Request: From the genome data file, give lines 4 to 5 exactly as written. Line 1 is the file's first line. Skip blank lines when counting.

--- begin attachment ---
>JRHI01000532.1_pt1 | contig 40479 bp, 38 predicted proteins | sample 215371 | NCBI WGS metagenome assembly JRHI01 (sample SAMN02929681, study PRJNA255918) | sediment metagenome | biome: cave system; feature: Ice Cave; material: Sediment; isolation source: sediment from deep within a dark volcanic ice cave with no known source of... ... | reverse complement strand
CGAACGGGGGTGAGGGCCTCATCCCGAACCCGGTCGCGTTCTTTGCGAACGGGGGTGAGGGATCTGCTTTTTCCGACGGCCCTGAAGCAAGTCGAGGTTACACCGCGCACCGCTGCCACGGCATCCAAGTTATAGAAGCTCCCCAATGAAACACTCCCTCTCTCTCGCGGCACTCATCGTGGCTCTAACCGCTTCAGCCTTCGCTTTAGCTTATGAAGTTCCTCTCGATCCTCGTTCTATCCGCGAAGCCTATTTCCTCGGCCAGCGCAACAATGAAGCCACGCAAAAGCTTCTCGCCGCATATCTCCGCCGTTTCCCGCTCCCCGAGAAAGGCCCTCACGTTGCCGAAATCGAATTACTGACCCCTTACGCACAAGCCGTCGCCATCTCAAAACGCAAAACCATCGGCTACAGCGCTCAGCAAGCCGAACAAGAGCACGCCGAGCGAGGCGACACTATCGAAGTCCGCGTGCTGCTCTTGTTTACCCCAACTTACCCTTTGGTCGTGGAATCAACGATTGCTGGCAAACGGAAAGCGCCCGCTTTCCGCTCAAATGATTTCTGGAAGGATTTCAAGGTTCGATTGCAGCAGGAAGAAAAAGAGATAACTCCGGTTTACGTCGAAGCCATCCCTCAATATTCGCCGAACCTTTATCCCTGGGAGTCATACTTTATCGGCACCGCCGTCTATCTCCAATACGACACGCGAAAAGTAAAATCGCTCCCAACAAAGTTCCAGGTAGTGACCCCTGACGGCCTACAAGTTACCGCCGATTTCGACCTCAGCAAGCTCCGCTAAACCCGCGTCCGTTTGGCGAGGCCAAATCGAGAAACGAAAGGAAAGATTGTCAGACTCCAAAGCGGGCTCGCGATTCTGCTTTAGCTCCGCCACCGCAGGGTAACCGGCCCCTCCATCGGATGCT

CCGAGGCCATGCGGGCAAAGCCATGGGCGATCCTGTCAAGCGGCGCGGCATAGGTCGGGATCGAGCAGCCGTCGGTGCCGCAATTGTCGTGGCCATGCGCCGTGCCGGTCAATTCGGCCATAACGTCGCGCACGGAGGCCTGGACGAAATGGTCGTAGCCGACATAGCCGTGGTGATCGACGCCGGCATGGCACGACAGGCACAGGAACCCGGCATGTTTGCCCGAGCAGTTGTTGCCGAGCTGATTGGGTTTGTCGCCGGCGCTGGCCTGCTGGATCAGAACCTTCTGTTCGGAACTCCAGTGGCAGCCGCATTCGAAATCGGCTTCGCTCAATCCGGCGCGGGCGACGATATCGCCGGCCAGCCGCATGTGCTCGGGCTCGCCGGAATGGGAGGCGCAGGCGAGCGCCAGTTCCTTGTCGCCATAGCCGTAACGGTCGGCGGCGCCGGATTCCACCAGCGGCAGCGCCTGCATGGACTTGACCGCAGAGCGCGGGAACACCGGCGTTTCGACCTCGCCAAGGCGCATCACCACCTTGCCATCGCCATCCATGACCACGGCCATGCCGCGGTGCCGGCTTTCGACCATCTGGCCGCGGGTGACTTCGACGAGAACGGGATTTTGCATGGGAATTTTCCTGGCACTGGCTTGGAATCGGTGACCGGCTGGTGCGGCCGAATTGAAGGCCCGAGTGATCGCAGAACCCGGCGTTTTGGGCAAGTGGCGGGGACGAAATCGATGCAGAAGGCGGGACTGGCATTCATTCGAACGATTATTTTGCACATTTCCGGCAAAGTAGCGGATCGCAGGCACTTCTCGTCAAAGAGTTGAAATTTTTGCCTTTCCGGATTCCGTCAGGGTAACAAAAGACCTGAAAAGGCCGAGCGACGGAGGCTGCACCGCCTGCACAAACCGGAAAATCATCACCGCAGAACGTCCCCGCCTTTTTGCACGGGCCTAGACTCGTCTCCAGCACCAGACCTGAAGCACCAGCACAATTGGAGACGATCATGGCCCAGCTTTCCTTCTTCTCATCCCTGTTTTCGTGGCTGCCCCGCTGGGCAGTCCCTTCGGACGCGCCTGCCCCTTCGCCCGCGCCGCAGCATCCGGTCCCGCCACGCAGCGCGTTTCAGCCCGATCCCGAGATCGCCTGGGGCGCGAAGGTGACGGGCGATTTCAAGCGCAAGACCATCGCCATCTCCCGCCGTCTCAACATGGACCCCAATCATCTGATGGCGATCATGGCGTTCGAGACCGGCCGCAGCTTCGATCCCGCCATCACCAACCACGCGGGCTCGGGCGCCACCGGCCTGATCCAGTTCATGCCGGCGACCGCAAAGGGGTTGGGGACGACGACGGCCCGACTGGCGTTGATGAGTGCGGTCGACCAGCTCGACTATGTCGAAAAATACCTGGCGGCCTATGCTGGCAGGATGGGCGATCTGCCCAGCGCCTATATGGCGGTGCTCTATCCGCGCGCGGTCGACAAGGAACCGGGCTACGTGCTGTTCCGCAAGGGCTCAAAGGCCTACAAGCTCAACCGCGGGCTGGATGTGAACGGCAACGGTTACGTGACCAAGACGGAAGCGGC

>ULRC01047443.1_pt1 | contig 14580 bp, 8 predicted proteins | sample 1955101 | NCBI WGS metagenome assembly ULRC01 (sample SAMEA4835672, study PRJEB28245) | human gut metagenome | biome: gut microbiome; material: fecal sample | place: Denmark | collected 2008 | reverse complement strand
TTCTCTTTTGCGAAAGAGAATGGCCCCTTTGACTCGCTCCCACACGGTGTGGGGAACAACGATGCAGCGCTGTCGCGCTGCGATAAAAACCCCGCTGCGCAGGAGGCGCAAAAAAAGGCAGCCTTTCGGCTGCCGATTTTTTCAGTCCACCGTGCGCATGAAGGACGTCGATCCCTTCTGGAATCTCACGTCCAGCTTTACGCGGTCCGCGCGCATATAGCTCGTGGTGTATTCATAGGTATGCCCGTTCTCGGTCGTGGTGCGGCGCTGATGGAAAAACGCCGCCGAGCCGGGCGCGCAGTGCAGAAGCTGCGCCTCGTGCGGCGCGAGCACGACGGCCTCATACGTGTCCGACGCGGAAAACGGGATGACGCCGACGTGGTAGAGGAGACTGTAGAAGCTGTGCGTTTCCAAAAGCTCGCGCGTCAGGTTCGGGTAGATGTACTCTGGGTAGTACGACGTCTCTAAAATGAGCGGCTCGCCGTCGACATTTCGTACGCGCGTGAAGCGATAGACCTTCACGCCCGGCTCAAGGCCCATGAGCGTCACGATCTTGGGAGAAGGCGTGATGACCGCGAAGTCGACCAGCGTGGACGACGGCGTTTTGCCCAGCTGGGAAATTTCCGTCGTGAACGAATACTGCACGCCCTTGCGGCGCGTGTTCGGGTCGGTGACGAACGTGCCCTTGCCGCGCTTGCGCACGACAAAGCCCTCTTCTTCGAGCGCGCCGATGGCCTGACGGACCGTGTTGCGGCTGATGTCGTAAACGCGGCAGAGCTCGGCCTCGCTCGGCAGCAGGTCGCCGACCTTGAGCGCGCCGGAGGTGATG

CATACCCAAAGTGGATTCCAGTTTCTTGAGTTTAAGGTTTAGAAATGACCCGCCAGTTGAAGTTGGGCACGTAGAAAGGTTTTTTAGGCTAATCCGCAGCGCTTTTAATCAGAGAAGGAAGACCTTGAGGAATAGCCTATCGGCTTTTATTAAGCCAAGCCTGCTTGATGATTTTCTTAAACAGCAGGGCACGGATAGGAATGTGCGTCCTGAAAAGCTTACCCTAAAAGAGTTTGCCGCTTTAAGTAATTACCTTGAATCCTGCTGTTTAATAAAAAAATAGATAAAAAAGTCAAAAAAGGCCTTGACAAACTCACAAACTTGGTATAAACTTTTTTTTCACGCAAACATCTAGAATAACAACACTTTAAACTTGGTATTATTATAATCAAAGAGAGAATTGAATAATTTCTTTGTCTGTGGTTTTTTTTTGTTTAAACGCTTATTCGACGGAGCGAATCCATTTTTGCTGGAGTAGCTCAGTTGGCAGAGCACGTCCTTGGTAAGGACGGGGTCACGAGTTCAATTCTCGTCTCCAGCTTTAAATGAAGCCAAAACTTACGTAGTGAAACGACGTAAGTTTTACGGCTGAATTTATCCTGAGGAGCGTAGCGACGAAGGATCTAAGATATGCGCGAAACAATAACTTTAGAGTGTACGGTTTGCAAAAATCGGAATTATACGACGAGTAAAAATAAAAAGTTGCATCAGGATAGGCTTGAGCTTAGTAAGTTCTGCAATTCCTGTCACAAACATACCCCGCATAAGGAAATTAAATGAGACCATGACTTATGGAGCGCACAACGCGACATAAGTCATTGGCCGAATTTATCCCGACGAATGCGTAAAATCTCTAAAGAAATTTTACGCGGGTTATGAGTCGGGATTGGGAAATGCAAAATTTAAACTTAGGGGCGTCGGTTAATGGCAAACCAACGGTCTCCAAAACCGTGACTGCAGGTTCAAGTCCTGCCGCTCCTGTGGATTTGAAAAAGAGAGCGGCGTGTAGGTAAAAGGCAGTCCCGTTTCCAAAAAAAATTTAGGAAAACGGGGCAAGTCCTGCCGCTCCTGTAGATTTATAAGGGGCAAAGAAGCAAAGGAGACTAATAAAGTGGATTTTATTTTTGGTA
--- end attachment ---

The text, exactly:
>ULRC01047443.1_pt1 | contig 14580 bp, 8 predicted proteins | sample 1955101 | NCBI WGS metagenome assembly ULRC01 (sample SAMEA4835672, study PRJEB28245) | human gut metagenome | biome: gut microbiome; material: fecal sample | place: Denmark | collected 2008 | reverse complement strand
TTCTCTTTTGCGAAAGAGAATGGCCCCTTTGACTCGCTCCCACACGGTGTGGGGAACAACGATGCAGCGCTGTCGCGCTGCGATAAAAACCCCGCTGCGCAGGAGGCGCAAAAAAAGGCAGCCTTTCGGCTGCCGATTTTTTCAGTCCACCGTGCGCATGAAGGACGTCGATCCCTTCTGGAATCTCACGTCCAGCTTTACGCGGTCCGCGCGCATATAGCTCGTGGTGTATTCATAGGTATGCCCGTTCTCGGTCGTGGTGCGGCGCTGATGGAAAAACGCCGCCGAGCCGGGCGCGCAGTGCAGAAGCTGCGCCTCGTGCGGCGCGAGCACGACGGCCTCATACGTGTCCGACGCGGAAAACGGGATGACGCCGACGTGGTAGAGGAGACTGTAGAAGCTGTGCGTTTCCAAAAGCTCGCGCGTCAGGTTCGGGTAGATGTACTCTGGGTAGTACGACGTCTCTAAAATGAGCGGCTCGCCGTCGACATTTCGTACGCGCGTGAAGCGATAGACCTTCACGCCCGGCTCAAGGCCCATGAGCGTCACGATCTTGGGAGAAGGCGTGATGACCGCGAAGTCGACCAGCGTGGACGACGGCGTTTTGCCCAGCTGGGAAATTTCCGTCGTGAACGAATACTGCACGCCCTTGCGGCGCGTGTTCGGGTCGGTGACGAACGTGCCCTTGCCGCGCTTGCGCACGACAAAGCCCTCTTCTTCGAGCGCGCCGATGGCCTGACGGACCGTGTTGCGGCTGATGTCGTAAACGCGGCAGAGCTCGGCCTCGCTCGGCAGCAGGTCGCCGACCTTGAGCGCGCCGGAGGTGATG